Greg McCarron
31st March, 2022

The Shetland Film Archive lit up Lerwick shop windows in winter 2020, with a socially-distant, outdoor and accessible celebration of archive films.

The Winderfil trail screened silent films in shop windows along Commercial Street, from 2pm each day until shops closed. Some screens were even left on into the dark nights for those out for walks, jogging, or enjoying some festive hospitality at town-centre restaurants and bars.

The trail took in almost a century of amazing archive film, including recent additions to the archive generously donated by John, Derek and Isobel Irvine. This footage included 1930s scenes of Lerwick and the wreck of the old St Sunniva ferry; as well as shots of Lerwick and Da Street in 1960.

Window displays. Photo: Maya Darrell-Hewins

Curated by Maya Darell Hewins and Graham Webster, the project was supported in-kind by Living Lerwick, as part of their wider calendar of events for winter 2020. Visitors were able to download a trail path and quiz from Living Lerwick's website.

Greg McCarron, chair of the Shetland Film Archive said: 'We’re really excited to show some of these treasures on screen for the first time. Our YouTube channel has been well received over the past year, and it’s exciting to bring films to Commercial Street which were actually shot there sixty years ago.'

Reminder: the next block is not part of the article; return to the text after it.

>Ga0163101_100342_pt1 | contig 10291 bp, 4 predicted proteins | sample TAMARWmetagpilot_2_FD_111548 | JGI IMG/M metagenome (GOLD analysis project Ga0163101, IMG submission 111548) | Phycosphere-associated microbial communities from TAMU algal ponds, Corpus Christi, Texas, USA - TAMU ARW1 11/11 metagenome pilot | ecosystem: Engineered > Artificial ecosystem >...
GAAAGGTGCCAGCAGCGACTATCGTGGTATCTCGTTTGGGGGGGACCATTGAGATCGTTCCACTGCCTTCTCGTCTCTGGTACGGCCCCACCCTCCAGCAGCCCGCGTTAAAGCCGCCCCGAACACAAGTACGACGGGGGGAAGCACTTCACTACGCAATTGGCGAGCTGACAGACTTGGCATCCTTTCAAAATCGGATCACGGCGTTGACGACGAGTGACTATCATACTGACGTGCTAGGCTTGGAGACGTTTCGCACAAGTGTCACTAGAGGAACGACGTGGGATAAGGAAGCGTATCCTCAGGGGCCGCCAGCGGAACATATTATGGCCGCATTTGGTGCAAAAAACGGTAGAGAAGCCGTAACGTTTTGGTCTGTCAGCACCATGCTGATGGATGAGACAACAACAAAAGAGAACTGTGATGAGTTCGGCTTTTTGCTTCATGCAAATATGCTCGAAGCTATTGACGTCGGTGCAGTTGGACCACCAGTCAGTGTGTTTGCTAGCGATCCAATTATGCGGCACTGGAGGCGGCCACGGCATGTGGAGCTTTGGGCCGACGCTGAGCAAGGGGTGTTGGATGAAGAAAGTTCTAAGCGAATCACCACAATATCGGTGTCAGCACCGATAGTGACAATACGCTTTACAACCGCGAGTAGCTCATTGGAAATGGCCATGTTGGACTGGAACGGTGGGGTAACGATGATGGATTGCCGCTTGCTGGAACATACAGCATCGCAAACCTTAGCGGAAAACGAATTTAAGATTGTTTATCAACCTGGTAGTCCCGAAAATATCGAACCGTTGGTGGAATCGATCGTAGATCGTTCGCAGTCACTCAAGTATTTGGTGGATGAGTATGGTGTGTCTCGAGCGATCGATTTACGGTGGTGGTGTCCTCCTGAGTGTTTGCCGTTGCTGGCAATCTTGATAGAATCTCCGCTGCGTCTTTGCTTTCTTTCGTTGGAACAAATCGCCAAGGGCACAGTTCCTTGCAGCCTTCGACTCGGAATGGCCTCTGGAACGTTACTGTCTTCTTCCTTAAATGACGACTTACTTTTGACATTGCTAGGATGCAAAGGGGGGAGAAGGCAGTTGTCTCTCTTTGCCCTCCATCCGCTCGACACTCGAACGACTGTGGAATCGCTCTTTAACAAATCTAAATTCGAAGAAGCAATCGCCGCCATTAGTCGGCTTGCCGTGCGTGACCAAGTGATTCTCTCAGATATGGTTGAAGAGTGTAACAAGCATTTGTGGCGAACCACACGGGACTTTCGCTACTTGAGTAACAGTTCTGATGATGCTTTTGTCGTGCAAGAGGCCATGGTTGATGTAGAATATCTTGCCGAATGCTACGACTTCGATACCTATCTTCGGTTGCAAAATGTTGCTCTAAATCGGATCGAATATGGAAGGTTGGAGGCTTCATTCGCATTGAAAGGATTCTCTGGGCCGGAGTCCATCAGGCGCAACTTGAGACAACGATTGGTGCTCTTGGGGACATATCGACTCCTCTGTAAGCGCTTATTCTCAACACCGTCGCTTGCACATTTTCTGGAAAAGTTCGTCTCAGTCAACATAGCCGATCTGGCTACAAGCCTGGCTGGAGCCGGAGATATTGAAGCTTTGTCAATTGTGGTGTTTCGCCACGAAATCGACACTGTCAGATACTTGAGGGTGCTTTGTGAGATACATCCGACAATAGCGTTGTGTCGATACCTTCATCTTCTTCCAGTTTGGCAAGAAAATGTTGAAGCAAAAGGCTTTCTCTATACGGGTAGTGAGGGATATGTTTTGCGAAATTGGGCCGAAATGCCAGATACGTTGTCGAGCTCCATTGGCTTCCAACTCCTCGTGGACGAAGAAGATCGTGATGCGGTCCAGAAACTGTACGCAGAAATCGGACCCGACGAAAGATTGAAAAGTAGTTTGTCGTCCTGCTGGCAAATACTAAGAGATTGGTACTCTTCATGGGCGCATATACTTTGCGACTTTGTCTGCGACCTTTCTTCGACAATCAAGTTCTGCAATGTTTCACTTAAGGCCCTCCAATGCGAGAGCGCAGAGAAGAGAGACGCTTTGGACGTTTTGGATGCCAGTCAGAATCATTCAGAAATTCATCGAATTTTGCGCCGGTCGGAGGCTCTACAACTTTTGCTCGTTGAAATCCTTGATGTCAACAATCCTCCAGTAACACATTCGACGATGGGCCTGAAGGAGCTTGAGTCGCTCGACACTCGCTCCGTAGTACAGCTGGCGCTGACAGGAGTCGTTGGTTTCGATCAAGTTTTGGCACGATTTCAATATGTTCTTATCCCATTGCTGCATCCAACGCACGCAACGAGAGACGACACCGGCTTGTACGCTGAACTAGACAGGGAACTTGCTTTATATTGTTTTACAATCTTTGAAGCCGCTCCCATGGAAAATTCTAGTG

'We hope that the memories of Shetland past will raise a smile when people walk along Commercial Street this winter; allowing them to engage with screen heritage in a way which respects current guidelines on social distancing.'

Ben Mullay, Director of Living Lerwick said: 'This is an excellent opportunity to showcase footage from the Shetland Film Archive and give customers a safe and enjoyable activity to take part in while they spend time in town shopping.'

'Photography and video of our history is a fantastic way to keep in touch with our heritage and we're lucky to have such great assets available. Living Lerwick was delighted to be working with the Shetland Film Archive on this project.'

Window displays. Photo: Maya Darrell-Hewins

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